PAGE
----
40,000 100-tonner cows in 30 years

2 100-tonner cows
Glinzer Jettie 57 (s. Bongo) and her dam Glinzer Jettie 45 (s. Lord Lily) both received the predicate 100 and 10-tonner

The accolade ’100-tonner’ has been around for 30 years in the Netherlands. In that time more than 40,000 cows have smashed the magic barrier of 100,000 kilos of milk production, including members of Flemish herds. The number of 10-tonners is also growing rapidly. Last year, the tally clocked up the 3400th cow with 10,000 kilos of fat and protein.

Text by Inge van Drie

They are popular, widely read pages in Veeteelt magazine: the monthly publication of the latest names to reach the 10 and 100 tonne milestones. Which farms have added a 10-tonner to their herds? Which sires are responsible? How long did it take to deliver that performance?

Producing 100,000 kilos of milk or 10,000 kilos of fat and protein: it still is a staggering accomplishment. But having one of these top producing cows in your barn is no longer unique. In total, more than 40,000 certificates have already been issued for yielding 100 tonnes of milk. To be precise 40,480, most of which (38,597 cows) were in the Netherlands with Flanders noting 1883.

At the official introduction of the accolade for 100 tonnes of milk production back in 1990, 67 cows were already eligible for the title. They smashed the 100,000-kilo barrier before 1990, but for a total of 467 cows, CRV is unable to pinpoint the exact date they became a 100-tonner.

Figure 1: Number of 100-tonners in five-year periods

Figure 2: Number of 10-tonners in five-year periods

Rapid growth in numbers

In the years immediately after its introduction, the number of 100-tonners remained relatively limited. Between 1990 and 1994, 1130 Dutch and Flemish big yielders exceeded the figure of 100,000 kilos of milk. As figure 1 shows, that number rapidly increased. Over the next five years, the number of 100-tonners had already tripled to pass 3500. In the period 2005 to 2009, 8600 cows exceeded the threshold of 100,000 kilos of milk, while ten years later 11,554 cows achieved that record in the same five-year time span.

And it hasn’t stopped there. In 2019 alone, numbers were swelled by a further 2463 100-tonners. That converts to about six or seven cows a day that pass the 100-tonne barrier. Never before in a single year have so many cows risen through the ranks to attain the title of 100-tonner.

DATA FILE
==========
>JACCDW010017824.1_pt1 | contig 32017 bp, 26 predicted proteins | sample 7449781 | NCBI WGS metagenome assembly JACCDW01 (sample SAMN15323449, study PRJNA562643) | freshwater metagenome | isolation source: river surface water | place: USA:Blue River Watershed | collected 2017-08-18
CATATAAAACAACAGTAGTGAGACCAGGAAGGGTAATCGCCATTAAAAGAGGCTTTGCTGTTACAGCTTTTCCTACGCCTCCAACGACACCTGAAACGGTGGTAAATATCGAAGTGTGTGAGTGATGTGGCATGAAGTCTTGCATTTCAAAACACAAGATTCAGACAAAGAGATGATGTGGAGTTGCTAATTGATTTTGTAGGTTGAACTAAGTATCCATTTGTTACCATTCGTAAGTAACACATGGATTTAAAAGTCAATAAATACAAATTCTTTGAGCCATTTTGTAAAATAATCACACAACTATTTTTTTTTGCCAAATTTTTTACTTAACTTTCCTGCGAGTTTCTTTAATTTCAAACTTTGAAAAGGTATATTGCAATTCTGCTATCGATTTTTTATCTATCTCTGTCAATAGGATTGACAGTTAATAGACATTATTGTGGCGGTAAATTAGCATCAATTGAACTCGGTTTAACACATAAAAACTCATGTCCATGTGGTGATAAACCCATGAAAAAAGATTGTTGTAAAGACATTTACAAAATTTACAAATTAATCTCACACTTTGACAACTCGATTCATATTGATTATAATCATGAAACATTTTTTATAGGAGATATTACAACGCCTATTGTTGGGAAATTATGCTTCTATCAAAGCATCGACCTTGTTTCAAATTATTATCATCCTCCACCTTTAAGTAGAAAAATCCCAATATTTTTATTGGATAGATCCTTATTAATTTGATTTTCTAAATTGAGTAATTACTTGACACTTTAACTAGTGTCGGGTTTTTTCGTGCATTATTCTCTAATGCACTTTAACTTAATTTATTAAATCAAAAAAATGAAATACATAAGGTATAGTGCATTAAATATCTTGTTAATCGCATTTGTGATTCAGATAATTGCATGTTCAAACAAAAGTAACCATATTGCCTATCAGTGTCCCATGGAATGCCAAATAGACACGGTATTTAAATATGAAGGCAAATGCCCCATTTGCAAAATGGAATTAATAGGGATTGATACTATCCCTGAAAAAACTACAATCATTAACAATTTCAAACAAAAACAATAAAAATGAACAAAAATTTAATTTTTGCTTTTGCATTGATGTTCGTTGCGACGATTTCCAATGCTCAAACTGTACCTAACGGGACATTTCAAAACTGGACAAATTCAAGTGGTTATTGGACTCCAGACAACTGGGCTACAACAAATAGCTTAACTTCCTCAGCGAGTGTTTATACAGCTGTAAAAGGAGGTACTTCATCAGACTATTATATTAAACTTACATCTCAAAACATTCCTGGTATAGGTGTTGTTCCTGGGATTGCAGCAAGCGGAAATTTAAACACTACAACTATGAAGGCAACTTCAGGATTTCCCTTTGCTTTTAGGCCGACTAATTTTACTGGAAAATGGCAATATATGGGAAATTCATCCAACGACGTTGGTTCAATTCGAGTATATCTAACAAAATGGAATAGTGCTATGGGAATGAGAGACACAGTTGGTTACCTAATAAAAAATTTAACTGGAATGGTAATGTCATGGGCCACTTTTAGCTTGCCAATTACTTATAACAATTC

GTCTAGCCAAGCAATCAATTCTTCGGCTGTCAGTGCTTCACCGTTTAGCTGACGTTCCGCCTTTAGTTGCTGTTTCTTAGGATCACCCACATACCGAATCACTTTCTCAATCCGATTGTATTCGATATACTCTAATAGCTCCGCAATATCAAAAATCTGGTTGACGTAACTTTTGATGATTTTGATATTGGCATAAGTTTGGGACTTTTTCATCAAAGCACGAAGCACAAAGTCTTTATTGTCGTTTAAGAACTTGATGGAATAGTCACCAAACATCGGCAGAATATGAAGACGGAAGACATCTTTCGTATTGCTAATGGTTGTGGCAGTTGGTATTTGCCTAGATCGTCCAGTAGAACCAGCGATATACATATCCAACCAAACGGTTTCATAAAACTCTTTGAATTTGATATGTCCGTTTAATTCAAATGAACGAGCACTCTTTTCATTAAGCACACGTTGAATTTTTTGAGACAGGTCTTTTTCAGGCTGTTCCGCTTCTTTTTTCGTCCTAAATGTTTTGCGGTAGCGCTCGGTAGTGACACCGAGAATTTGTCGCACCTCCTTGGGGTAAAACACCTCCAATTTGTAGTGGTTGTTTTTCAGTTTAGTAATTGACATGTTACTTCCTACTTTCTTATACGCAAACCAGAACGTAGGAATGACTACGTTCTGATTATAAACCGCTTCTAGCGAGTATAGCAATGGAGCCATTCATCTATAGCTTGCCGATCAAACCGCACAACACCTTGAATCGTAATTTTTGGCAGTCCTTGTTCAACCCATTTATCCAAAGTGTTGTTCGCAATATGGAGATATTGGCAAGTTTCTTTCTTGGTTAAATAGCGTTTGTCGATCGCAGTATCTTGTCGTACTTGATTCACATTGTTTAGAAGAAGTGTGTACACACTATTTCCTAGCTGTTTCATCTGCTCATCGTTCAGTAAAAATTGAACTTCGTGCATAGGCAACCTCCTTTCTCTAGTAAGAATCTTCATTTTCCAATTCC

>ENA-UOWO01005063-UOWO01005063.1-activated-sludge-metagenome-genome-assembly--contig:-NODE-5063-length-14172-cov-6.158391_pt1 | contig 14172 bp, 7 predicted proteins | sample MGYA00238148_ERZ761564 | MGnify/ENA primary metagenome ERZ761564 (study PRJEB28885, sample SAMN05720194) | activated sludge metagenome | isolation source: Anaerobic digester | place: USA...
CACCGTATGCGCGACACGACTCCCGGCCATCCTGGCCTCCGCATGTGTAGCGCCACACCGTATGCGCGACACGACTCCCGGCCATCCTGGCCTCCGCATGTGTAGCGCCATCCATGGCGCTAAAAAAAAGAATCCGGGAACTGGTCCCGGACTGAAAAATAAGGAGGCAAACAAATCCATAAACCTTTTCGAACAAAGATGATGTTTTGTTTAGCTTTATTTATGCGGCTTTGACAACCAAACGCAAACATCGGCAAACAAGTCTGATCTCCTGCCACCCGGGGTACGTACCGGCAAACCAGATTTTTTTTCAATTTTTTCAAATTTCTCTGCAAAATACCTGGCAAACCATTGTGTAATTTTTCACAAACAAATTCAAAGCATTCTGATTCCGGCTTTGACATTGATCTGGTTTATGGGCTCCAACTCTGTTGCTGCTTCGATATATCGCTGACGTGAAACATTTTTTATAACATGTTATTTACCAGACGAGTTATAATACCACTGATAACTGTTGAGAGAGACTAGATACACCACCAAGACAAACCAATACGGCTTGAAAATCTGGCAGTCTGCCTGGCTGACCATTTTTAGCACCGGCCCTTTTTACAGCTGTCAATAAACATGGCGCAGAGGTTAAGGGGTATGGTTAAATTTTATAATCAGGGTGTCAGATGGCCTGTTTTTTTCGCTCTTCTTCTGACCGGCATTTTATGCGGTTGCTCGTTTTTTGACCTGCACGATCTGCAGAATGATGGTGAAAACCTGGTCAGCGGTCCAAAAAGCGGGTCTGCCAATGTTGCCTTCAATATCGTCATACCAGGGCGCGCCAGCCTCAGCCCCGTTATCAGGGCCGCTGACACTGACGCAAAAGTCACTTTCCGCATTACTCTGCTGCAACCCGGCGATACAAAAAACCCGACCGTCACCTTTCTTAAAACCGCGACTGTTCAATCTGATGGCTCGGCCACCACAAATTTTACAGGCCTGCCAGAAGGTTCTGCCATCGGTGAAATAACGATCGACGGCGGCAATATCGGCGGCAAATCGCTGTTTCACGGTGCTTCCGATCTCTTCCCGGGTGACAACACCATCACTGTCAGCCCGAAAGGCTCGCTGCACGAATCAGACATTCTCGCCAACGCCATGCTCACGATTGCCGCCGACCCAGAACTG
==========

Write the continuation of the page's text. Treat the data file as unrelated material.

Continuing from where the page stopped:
The pattern with 10-tonners is practically identical. Here too, the number of titanic producers showed dramatic growth. As figure 2 shows, numbers rose from just eight cows in the period 1990 to 1994 to 147 in the next five-year period. In the successive five-year periods, the number of 10-tonners doubled a few more times to notch up 1140 in the period 2010-2014. After that, the number of 10-tonners appears to stabilize. In the 2015 to 2019 period, 1129 cows were awarded the accolade 10-tonner. This brings the total number to 3415 animals, 3333 from the Netherlands and 82 from Flanders. On average, these cows took 4063 days to reach the 10-tonne mark, during which they produced 126,041 kilos of milk with 4.50% fat and 3.50% protein.

Last year, 230 cows were awarded their 10-tonne production certificate. That is just a little lower than the peak year of 2016, when 239 cows passed the limit of 10,000 kilos of fat and protein.

High profile for red-and-white bulls

Skalsummer Sunny Boy is the undisputed king of both the 10 and 100 tonne categories numbering 1826 100-tonners and 292 10-tonners among his descendants. It is interesting to note that the top five sires are the same in both rankings. Sunny Boy is followed at a respectable distance by black-and-white bulls Tops, Eastland Cash and Etazon Lord Lily. In fifth place, Stadel is the highest placed red-and-white bull in both rankings with 630 100-tonners and 92 10-tonners.

Stadel, this Stollberg son out of Clitus daughter Doublette is also the bull who added the most 100-tonners to his collection over the past five years. He added 372 100-tonners in the period 2015 to 2019 (table 7). In fact, red-and-white bulls have been outperforming their black-and-white counterparts anyway in the last five years. After Stadel, Kian added the most 100-tonners to his total with 339 cows over the past five years. The number of 100-tonners descending from Delta Olympic, Hidden Future, Laurenzo 2 and Barnkamper Nevada also grew by more than 200 over the past five years.

Red-and -white bulls also enjoy a high profile in the list of 10-tonners in the last five years (table 8). Stadel boosted his collection most of all with an additional 81, while the younger bull Kian added 38 to his name. Noting 40 10-tonners, Etazon Lord Lily was the only black-and-white bull able to nudge in between the red-and-white bulls in the past five years.


  • The Netherlands and Flanders now jointly have 40,480 100-tonners and 3415 10-tonners.
  • In 2019, 2463 100-tonners were added, a record number.
  • In total, there are 27 farms that are home to at least thirty 100-tonners.
  • In the Netherlands, the Knoef family from Geesteren have the most 10 and 100-tonners, in Flanders the honour goes to the Lahousse family.
  • Sunny Boy heads the list of sires for both 10 and 100-tonners.
  • Stadel and Kian added the most 100-tonners to their totals over the past five years.